May 16, 2008

Titans’ Torres Tough on Pitchers

By John Philip Wyllie

Starting the week 20-6, the Eastlake Titans Baseball Team is in good shape to reach the CIF playoffs either as the Mesa League champion or as the league runner-up. With solid pitching and strong hitting the Titans are a well-balanced squad ranked among the top 15 in the county. A substantial portion of the credit goes to their star pitcher, infielder and hitter, Jomel Torres.

“Right now, Jomel is our MVP,” said Titans coach, David Gallegos. “He is 9-1 overall in pitching and he has a two point something E.R.A. He is tied in team home runs with six and he is hitting about .480. Defensively he is also strong. He has been offered a scholarship to attend San Diego State, but there are also a lot of (MLB) scouts out here so he could be drafted.”

Playing in the Eastlake High School program there are naturally a lot of comparisons to 2000 EHS graduate and current Padres first baseman, Adrian Gonzalez.

“Like Adrian, Jomel is very dedicated. He comes early, stays late and works very hard. He’s a very dedicated kid. Adrian came in more skillful. He was a stud when he (first) walked on this field. Jomel at first was just O.K., but he was very coachable and he has worked hard to get to where he is.”


Titans star Jomel Torres plans to make baseball his career Photo: J.P. Wyllie

Torres knows that being compared to Gonzales comes part and parcel with playing for the Eastlake Titans. It doesn’t bother him.

“Sometimes here and there I get compared to Adrian, but I don’t mind. Actually it is pretty good considering who he is and what he has done.”

You can tell Torres is something special just watching him in batting practice. He has a sweet swing and exhibits plenty of power. At one point he launched back to back balls over the center field wall with his seemingly effortless swing.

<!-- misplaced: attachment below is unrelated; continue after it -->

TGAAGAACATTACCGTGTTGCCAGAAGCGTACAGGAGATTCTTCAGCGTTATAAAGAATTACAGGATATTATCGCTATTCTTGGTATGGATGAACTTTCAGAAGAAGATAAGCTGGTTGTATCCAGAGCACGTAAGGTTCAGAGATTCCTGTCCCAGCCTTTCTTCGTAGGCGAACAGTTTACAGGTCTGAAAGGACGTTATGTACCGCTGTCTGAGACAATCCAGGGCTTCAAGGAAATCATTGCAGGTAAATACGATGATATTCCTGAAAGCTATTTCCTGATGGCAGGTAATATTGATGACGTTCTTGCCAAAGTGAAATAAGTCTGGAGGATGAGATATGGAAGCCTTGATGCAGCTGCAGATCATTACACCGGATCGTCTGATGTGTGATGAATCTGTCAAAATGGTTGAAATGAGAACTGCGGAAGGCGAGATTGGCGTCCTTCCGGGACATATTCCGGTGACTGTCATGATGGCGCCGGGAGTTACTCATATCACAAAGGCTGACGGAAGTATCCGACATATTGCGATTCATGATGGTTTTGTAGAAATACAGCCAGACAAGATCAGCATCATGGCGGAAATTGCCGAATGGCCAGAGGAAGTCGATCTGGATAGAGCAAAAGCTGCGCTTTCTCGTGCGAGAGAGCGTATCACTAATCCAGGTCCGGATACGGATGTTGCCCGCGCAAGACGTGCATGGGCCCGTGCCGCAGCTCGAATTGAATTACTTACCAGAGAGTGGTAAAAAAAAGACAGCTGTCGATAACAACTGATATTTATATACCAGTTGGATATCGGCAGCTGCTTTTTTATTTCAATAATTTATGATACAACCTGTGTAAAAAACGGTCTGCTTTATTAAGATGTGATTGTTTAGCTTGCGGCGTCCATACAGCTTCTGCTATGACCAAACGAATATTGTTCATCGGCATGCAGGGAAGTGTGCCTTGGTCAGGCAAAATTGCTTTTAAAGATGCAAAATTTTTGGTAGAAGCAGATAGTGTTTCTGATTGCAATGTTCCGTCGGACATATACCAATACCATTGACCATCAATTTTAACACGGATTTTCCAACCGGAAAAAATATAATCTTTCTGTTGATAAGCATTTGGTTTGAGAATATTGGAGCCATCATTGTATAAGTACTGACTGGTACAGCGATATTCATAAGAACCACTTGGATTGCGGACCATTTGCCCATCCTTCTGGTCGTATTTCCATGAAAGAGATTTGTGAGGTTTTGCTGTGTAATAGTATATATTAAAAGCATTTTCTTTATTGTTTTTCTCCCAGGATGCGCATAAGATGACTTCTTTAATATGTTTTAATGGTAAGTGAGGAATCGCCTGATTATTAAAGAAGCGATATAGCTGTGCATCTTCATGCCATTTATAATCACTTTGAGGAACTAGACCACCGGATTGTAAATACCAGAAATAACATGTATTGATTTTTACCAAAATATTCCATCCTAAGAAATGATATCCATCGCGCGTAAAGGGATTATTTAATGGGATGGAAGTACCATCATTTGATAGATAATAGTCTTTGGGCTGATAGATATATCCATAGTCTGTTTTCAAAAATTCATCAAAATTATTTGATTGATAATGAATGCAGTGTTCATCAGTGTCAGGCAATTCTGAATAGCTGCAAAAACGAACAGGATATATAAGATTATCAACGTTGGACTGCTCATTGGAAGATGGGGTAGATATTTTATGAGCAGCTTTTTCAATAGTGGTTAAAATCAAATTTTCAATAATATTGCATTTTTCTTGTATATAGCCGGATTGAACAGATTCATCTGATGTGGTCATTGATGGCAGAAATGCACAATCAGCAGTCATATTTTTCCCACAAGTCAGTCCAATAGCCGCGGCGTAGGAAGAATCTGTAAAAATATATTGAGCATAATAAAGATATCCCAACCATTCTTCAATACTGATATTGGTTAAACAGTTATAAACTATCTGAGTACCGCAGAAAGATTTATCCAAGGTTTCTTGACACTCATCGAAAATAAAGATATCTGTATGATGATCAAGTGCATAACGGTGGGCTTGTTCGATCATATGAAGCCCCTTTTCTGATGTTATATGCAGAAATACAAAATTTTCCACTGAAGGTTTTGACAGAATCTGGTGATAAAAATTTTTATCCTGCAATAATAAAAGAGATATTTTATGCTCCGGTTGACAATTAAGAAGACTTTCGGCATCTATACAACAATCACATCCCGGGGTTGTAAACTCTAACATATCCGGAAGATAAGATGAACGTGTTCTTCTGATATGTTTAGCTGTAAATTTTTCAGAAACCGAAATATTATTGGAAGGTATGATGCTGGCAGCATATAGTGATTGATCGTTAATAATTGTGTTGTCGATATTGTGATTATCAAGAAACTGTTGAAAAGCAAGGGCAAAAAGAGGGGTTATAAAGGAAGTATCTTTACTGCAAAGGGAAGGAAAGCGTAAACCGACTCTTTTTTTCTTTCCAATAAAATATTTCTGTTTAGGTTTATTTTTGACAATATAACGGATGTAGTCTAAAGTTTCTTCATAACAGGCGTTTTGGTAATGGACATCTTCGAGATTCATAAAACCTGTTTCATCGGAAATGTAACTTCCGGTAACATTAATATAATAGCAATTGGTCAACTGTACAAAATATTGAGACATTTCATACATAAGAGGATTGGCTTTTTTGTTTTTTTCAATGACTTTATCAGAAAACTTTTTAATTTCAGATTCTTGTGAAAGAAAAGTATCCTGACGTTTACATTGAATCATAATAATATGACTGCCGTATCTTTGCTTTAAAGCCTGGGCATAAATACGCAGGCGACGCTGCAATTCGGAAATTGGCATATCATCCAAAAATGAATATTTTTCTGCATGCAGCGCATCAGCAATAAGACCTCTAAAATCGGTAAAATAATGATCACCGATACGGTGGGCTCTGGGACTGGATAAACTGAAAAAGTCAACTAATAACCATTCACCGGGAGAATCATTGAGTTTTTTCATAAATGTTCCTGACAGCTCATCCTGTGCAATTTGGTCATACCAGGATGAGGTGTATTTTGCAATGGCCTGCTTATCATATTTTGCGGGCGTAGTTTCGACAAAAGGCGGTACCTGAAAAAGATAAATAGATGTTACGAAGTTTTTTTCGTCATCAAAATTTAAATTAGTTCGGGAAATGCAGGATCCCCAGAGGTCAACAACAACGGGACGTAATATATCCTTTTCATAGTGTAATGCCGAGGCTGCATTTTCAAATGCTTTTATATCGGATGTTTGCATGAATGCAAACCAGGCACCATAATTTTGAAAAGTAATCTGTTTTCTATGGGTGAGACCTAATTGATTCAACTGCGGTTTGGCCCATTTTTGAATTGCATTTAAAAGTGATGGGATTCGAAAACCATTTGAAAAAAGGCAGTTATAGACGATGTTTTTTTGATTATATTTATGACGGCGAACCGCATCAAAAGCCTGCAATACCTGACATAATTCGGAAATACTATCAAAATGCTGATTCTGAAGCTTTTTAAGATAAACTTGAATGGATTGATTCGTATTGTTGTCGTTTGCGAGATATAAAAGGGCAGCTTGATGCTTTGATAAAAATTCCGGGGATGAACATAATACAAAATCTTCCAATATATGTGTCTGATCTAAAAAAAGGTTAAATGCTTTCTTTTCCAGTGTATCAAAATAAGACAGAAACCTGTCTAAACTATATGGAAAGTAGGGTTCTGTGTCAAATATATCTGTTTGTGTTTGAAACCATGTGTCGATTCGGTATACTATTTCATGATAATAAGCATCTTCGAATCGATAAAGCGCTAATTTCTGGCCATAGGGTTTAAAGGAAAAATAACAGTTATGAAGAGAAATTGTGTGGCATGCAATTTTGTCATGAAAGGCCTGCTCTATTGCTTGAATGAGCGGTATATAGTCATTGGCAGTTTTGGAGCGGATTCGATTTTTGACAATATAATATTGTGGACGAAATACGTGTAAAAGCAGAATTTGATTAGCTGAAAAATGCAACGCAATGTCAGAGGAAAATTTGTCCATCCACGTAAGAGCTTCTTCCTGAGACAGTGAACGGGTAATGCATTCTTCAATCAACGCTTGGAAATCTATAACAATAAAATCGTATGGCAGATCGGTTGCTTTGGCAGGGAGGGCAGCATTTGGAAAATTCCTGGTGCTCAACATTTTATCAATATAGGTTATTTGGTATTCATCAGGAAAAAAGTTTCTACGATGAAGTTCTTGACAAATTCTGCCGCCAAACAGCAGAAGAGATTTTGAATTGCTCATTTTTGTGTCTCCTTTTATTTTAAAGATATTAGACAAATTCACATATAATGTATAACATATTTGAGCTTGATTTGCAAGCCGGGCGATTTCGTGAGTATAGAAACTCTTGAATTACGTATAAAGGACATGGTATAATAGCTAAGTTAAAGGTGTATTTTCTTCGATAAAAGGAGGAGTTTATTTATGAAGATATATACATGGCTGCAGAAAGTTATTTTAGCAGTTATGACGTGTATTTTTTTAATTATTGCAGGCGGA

While Torres comes from an athletic family, he is the first to take a major interest in baseball. He got an early start in the sport, and that has helped him.

“I began to swing a bat when I was three or four and I played Tee-ball when I was five or six,” Torres recalled. He fell in love with the sport almost immediately and has been playing ever since. His mother played a major role in his early development.

“My mom memorized everything my coaches taught me and she would refresh my memory constantly. I have gotten a lot of family support. My mom and dad and little sister always come out to my games.”

Naturally, Torres is hoping the Titans can win the Mesa League title and then advance to the Division I CIF San Diego Section Championship, but after this season ends it will be decision time. Should he be picked in the first few rounds of next month’s annual MLB amateur draft there will be a great temptation to postpone his college plans and head immediately into professional baseball.

“At the next level I probably won’t be pitching anymore. I will play in the infield or the outfield. I think everyone is looking at me mainly as a hitter. I have a scholarship to SDSU, but I wouldn’t mind getting drafted as well.”

If he attends SDSU, he will have the opportunity to learn from one of the greatest hitters of all-time, Tony Gwynn.

“His basic thing is hitting and I have always tried to follow what he does (technique-wise). It would be great having him as my coach.”

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